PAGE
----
CORNWALL – City council is expected to lay the groundwork tonight (Tuesday) for a water conservation and servicing plan.
A big part of that plan is water meters for residential households – an idea that’s been floated for years but got new life after Coun. Dean Hollingsworth threw out the idea in December 2018.
The plan would potentially see homeowners finance the meters as an addition to their biannual bill and “have the debt paid back by homeowners over a 10 year period,” a report to city council states.
Right now, households are billed twice a year on a flat-rate system, based on the number of bathrooms and outside taps. There are 16,600 residential water accounts on flat rate billing.
Another option is a hybrid plan where homeowners wanting a meter could opt-in.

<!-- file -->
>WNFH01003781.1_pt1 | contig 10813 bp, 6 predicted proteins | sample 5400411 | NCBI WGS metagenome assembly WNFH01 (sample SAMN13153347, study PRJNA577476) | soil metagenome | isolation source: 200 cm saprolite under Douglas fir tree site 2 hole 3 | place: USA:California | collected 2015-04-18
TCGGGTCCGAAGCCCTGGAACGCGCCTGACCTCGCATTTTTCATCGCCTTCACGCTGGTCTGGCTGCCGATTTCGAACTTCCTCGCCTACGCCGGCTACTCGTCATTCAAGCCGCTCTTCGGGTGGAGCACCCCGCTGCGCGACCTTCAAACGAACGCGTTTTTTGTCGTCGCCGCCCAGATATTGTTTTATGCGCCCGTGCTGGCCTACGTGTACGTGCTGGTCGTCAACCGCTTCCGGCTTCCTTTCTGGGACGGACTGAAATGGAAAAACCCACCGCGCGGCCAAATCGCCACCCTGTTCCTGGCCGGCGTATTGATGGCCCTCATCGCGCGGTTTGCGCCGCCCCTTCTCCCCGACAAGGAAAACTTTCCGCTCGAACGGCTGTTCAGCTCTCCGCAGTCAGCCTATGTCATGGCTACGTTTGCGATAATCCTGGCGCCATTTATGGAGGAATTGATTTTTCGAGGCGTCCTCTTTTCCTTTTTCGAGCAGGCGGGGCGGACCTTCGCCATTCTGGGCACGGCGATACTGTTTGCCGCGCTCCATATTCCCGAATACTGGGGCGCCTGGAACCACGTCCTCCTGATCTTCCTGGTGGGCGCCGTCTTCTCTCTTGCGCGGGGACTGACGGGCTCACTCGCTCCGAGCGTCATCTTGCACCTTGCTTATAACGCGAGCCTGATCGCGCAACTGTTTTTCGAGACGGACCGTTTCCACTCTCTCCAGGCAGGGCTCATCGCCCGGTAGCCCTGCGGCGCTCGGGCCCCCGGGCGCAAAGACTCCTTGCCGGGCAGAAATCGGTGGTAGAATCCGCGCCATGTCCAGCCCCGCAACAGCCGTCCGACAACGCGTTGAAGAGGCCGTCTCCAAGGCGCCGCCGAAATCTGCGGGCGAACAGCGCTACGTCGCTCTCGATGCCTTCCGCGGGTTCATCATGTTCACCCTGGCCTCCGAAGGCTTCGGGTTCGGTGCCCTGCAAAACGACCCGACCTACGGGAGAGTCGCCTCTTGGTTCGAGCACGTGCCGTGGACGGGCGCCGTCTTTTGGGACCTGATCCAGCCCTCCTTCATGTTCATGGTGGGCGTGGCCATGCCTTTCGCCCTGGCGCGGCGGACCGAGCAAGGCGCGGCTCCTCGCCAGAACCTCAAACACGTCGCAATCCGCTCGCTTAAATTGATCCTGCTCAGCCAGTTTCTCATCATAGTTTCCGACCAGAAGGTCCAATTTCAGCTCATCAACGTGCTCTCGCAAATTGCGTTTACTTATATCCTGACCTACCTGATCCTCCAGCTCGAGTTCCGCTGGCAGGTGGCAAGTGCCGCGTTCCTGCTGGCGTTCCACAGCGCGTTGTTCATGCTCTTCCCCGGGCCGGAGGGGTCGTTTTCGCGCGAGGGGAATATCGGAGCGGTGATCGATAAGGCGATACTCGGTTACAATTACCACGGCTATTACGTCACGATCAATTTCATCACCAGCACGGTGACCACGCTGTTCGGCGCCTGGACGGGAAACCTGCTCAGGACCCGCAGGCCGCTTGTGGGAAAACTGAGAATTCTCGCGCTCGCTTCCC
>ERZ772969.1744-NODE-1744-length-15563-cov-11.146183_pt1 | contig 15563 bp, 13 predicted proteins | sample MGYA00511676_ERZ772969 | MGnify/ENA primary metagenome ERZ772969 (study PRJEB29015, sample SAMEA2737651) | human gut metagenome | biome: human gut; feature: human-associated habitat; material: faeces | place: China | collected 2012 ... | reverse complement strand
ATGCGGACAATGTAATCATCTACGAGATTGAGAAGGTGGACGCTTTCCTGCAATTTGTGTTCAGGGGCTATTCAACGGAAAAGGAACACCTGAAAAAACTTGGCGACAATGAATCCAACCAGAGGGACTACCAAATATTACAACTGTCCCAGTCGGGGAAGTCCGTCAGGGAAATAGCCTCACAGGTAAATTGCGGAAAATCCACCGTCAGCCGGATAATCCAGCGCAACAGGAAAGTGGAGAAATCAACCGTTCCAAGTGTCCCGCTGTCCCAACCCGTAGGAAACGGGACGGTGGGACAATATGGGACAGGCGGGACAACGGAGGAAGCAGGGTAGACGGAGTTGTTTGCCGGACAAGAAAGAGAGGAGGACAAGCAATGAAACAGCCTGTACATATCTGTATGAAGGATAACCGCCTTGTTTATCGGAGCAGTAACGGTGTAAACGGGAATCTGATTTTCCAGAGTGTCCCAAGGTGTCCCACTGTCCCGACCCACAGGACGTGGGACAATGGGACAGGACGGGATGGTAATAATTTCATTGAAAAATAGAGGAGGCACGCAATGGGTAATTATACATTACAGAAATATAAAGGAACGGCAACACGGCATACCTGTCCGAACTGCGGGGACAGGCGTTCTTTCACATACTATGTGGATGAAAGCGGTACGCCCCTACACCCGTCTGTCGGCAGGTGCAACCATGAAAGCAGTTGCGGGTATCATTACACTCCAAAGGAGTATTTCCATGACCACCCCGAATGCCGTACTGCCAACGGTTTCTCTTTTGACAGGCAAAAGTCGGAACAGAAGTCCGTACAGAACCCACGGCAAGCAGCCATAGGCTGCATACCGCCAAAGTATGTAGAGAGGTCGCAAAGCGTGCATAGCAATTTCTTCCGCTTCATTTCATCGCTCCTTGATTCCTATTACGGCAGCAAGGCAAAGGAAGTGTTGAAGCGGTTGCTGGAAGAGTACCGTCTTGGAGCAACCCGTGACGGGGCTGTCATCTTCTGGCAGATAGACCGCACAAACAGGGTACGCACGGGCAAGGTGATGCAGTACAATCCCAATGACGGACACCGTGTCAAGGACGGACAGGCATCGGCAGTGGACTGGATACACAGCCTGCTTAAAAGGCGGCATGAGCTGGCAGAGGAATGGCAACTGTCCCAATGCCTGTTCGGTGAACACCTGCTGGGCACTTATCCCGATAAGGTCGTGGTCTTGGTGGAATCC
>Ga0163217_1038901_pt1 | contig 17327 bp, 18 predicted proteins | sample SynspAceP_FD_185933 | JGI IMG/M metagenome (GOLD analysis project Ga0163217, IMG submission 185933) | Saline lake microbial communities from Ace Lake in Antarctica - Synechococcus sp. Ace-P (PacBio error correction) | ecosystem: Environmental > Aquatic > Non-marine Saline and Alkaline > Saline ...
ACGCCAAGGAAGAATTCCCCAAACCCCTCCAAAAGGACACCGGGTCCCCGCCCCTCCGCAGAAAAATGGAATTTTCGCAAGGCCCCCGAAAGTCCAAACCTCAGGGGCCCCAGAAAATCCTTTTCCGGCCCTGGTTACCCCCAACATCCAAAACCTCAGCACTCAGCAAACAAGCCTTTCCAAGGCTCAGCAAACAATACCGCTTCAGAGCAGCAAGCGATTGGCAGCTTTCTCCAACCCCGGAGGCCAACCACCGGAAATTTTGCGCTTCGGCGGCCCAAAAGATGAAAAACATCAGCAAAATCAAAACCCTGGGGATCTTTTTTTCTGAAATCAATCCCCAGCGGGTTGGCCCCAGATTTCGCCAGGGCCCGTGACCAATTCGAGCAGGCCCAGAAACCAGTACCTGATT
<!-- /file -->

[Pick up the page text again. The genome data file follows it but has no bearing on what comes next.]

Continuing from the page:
Based on the city’s calculations, the water meters would cost $770 to $950 each plus the interest to finance for 10 years.
The city surveyed residents earlier this year and part of tonight’s report includes those survey results. Here are some of the highlights:
- 54% do not see water meters reducing water usage
- 61% do not believe water conservation will reduce costs
- 77% are not in favour of an additional $95 per year (since recalculated to $77 per year for 10 years) to pay for the meters
In addition to the online tally, the city received nearly 1,000 public comments.
Given the considerable objection from survey takers about financing water meters over 10 years, staff are looking at alternatives such as financing it out of the projected savings from going to a metered program (conservation).
Based on the city’s research, people across Canada use about 250 liters of water per person per day while in Cornwall it’s about 450 liters.
Cornwall is the “only community in Ontario with a population over 40,000” that does not have water meters, the report adds.
Tonight’s meeting starts at 7 p.m.